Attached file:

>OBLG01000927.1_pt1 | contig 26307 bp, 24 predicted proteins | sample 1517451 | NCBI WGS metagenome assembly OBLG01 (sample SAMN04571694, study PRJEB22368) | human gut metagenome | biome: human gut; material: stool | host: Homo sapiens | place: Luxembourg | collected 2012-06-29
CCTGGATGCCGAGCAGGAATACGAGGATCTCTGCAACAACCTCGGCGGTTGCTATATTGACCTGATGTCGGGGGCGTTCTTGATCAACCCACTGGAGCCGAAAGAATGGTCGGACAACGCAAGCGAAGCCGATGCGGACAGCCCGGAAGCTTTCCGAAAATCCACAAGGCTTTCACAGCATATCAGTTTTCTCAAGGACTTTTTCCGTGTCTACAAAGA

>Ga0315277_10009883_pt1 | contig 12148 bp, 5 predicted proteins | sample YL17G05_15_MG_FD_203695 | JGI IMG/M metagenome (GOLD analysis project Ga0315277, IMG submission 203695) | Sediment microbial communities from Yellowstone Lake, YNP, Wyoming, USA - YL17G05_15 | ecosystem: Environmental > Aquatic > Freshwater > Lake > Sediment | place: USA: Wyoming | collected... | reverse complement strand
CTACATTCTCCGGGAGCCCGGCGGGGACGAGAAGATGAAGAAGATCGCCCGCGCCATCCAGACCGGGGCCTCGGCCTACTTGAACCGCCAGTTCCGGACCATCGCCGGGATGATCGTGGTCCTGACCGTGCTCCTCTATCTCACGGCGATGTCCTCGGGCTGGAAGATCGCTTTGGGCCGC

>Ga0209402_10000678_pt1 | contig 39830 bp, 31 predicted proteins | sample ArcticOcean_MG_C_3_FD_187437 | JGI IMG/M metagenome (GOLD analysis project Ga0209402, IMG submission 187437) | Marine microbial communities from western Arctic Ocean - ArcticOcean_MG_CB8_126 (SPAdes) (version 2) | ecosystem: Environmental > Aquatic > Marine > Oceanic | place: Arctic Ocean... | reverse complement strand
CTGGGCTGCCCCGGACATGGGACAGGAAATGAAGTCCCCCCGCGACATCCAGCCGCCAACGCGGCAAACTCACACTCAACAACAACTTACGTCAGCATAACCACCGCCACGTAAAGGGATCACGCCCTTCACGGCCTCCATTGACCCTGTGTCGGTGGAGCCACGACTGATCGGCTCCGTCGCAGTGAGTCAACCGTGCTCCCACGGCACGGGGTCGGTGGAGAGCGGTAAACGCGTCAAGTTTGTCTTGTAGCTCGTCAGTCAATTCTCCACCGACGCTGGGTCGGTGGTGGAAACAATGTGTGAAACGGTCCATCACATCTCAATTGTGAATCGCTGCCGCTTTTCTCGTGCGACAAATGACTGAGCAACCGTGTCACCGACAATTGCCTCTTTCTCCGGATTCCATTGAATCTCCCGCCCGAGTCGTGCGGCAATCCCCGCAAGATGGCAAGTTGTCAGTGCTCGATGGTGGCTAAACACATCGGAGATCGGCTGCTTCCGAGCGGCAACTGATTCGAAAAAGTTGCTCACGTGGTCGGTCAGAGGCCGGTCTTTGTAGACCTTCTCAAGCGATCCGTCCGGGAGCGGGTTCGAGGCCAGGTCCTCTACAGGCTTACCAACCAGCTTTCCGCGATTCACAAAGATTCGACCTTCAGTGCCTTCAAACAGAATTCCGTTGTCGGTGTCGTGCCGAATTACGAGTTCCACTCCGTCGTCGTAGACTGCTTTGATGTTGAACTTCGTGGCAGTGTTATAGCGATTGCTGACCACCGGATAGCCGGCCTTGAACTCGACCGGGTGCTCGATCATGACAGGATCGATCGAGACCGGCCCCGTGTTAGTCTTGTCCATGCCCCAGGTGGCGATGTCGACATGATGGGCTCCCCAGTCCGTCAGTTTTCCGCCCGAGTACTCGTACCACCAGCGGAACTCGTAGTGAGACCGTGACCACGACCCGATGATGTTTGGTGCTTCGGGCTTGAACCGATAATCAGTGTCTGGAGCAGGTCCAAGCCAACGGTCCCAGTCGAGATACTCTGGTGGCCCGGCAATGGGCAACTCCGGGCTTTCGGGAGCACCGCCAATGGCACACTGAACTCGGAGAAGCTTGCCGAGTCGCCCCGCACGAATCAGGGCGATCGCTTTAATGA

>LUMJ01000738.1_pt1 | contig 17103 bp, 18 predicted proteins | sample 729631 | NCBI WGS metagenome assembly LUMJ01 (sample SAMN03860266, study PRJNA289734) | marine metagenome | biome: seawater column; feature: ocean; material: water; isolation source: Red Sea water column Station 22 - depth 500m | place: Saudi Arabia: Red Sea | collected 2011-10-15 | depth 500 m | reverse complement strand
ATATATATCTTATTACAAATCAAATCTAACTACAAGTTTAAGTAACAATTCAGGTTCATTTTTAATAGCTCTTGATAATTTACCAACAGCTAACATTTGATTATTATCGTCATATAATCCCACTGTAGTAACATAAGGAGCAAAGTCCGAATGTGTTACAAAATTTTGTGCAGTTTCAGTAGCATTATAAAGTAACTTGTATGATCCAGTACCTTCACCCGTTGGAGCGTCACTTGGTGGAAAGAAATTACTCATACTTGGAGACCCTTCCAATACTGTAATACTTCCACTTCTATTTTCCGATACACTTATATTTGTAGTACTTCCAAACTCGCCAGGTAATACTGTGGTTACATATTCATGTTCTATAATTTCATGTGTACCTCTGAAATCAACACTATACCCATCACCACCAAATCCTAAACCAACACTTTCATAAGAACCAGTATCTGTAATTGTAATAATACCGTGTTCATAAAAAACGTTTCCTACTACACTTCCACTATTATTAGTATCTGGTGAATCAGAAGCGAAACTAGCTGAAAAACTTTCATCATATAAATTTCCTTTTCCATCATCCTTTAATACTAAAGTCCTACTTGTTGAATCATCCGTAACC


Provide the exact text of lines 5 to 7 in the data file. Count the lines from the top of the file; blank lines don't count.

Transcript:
>Ga0209402_10000678_pt1 | contig 39830 bp, 31 predicted proteins | sample ArcticOcean_MG_C_3_FD_187437 | JGI IMG/M metagenome (GOLD analysis project Ga0209402, IMG submission 187437) | Marine microbial communities from western Arctic Ocean - ArcticOcean_MG_CB8_126 (SPAdes) (version 2) | ecosystem: Environmental > Aquatic > Marine > Oceanic | place: Arctic Ocean... | reverse complement strand
CTGGGCTGCCCCGGACATGGGACAGGAAATGAAGTCCCCCCGCGACATCCAGCCGCCAACGCGGCAAACTCACACTCAACAACAACTTACGTCAGCATAACCACCGCCACGTAAAGGGATCACGCCCTTCACGGCCTCCATTGACCCTGTGTCGGTGGAGCCACGACTGATCGGCTCCGTCGCAGTGAGTCAACCGTGCTCCCACGGCACGGGGTCGGTGGAGAGCGGTAAACGCGTCAAGTTTGTCTTGTAGCTCGTCAGTCAATTCTCCACCGACGCTGGGTCGGTGGTGGAAACAATGTGTGAAACGGTCCATCACATCTCAATTGTGAATCGCTGCCGCTTTTCTCGTGCGACAAATGACTGAGCAACCGTGTCACCGACAATTGCCTCTTTCTCCGGATTCCATTGAATCTCCCGCCCGAGTCGTGCGGCAATCCCCGCAAGATGGCAAGTTGTCAGTGCTCGATGGTGGCTAAACACATCGGAGATCGGCTGCTTCCGAGCGGCAACTGATTCGAAAAAGTTGCTCACGTGGTCGGTCAGAGGCCGGTCTTTGTAGACCTTCTCAAGCGATCCGTCCGGGAGCGGGTTCGAGGCCAGGTCCTCTACAGGCTTACCAACCAGCTTTCCGCGATTCACAAAGATTCGACCTTCAGTGCCTTCAAACAGAATTCCGTTGTCGGTGTCGTGCCGAATTACGAGTTCCACTCCGTCGTCGTAGACTGCTTTGATGTTGAACTTCGTGGCAGTGTTATAGCGATTGCTGACCACCGGATAGCCGGCCTTGAACTCGACCGGGTGCTCGATCATGACAGGATCGATCGAGACCGGCCCCGTGTTAGTCTTGTCCATGCCCCAGGTGGCGATGTCGACATGATGGGCTCCCCAGTCCGTCAGTTTTCCGCCCGAGTACTCGTACCACCAGCGGAACTCGTAGTGAGACCGTGACCACGACCCGATGATGTTTGGTGCTTCGGGCTTGAACCGATAATCAGTGTCTGGAGCAGGTCCAAGCCAACGGTCCCAGTCGAGATACTCTGGTGGCCCGGCAATGGGCAACTCCGGGCTTTCGGGAGCACCGCCAATGGCACACTGAACTCGGAGAAGCTTGCCGAGTCGCCCCGCACGAATCAGGGCGATCGCTTTAATGA

>LUMJ01000738.1_pt1 | contig 17103 bp, 18 predicted proteins | sample 729631 | NCBI WGS metagenome assembly LUMJ01 (sample SAMN03860266, study PRJNA289734) | marine metagenome | biome: seawater column; feature: ocean; material: water; isolation source: Red Sea water column Station 22 - depth 500m | place: Saudi Arabia: Red Sea | collected 2011-10-15 | depth 500 m | reverse complement strand